Lessons Learned by Slowing Down

Submitted by Debby Stone.

I recently had surgery to repair a torn ligament in my right hand.  And for those of you who are wondering, yes, I am right handed!  After surgery, I went home in a heavy, large bandage that served much like a cast.  While bandaged, I had virtually no use of my hand at all.

Fortunately, I was liberated from that bondage (I mean bandage) after two weeks and now have a splint which gives me partial use of my right hand.  At least now I can wiggle my four fingers!

I will wear the splint for another couple of weeks, and during my recovery I have learned a number of things.  First, I have learned that there is a reason for the opposable thumb.  Without it, so many things are impossible.  The ability to grip really does set us apart from other species!

More importantly, I have learned the value of slowing down.  Normally, I move through life very quickly and slowing down seemed like a foreign concept to me.  However, as I recover from this surgery, I have been forced to move through life more slowly, deliberately and consciously.  It takes conscious thought to do anything and everything with my non-dominant hand, and it simply takes longer to do it.

Interestingly, my surgery coincided with adoption of meditation as a daily practice.  Meditation helps focus the mind and bring conscious awareness to each moment.  And let me tell you, currently, everything from feeding myself, to brushing my teeth, to typing requires me to deliberately, consciously  and carefully take the needed action.  There is no such thing as going through the motions of something without that extra bit of concentration and awareness.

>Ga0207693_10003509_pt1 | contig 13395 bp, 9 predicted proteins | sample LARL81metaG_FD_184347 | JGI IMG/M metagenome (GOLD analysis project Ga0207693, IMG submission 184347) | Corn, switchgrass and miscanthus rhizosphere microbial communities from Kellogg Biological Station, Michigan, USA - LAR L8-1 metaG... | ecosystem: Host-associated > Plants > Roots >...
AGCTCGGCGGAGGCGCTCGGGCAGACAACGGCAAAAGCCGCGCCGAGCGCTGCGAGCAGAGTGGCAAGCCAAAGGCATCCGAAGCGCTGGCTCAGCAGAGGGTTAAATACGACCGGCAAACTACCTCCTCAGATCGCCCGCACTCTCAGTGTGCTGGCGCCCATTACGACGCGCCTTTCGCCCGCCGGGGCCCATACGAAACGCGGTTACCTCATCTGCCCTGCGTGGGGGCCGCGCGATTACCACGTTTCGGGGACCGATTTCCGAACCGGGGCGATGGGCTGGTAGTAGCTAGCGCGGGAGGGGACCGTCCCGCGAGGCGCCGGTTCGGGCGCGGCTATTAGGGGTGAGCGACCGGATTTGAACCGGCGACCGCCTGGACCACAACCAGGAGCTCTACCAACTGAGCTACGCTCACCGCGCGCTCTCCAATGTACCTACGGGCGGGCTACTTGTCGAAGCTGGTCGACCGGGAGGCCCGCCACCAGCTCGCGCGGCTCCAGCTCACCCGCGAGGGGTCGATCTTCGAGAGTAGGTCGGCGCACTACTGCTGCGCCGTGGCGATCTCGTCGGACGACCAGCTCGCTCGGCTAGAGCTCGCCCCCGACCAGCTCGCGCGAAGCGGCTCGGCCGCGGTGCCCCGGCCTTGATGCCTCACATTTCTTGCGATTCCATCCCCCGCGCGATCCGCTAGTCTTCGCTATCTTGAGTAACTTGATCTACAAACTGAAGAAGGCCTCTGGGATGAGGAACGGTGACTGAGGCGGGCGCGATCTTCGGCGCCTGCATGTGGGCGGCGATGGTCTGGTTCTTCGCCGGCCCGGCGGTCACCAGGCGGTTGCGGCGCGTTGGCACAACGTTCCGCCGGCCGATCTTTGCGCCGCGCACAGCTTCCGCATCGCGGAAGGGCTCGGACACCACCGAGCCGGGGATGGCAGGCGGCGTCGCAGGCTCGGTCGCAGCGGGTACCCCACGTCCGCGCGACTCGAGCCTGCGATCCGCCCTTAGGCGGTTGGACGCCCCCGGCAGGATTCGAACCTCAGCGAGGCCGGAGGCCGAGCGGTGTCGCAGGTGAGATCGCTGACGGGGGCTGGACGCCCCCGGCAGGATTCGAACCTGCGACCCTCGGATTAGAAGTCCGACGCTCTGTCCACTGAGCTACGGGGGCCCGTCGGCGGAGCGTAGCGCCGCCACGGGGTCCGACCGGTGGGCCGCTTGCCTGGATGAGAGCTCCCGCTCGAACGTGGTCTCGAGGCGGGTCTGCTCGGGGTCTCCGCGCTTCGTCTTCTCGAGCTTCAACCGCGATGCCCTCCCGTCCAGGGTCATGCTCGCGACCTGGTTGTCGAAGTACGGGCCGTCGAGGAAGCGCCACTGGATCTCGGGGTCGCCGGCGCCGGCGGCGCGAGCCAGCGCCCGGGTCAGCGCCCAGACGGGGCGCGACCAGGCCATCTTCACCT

Through my forced slow down post-surgery, I have been given a great gift.  I have learned that sometimes slower is better.  Much like the budding slow food movement, there is a great deal to be said for moving through life with more conscious awareness and for taking more deliberate action, even if that action takes more time.  The slower pace allows for space and in that extra space, I have thought more, reawakened my creative mind and gotten it through my head that it is okay if every email is not answered instantaneously.  When we slow down, the world does not end, it simply slows down with us.

I certainly don’t recommend hand surgery as a way to try slowing down but I do recommend meditation for anyone who has not yet tried it out.  And, as a coach, all of this makes me curious…

What could you learn by slowing down?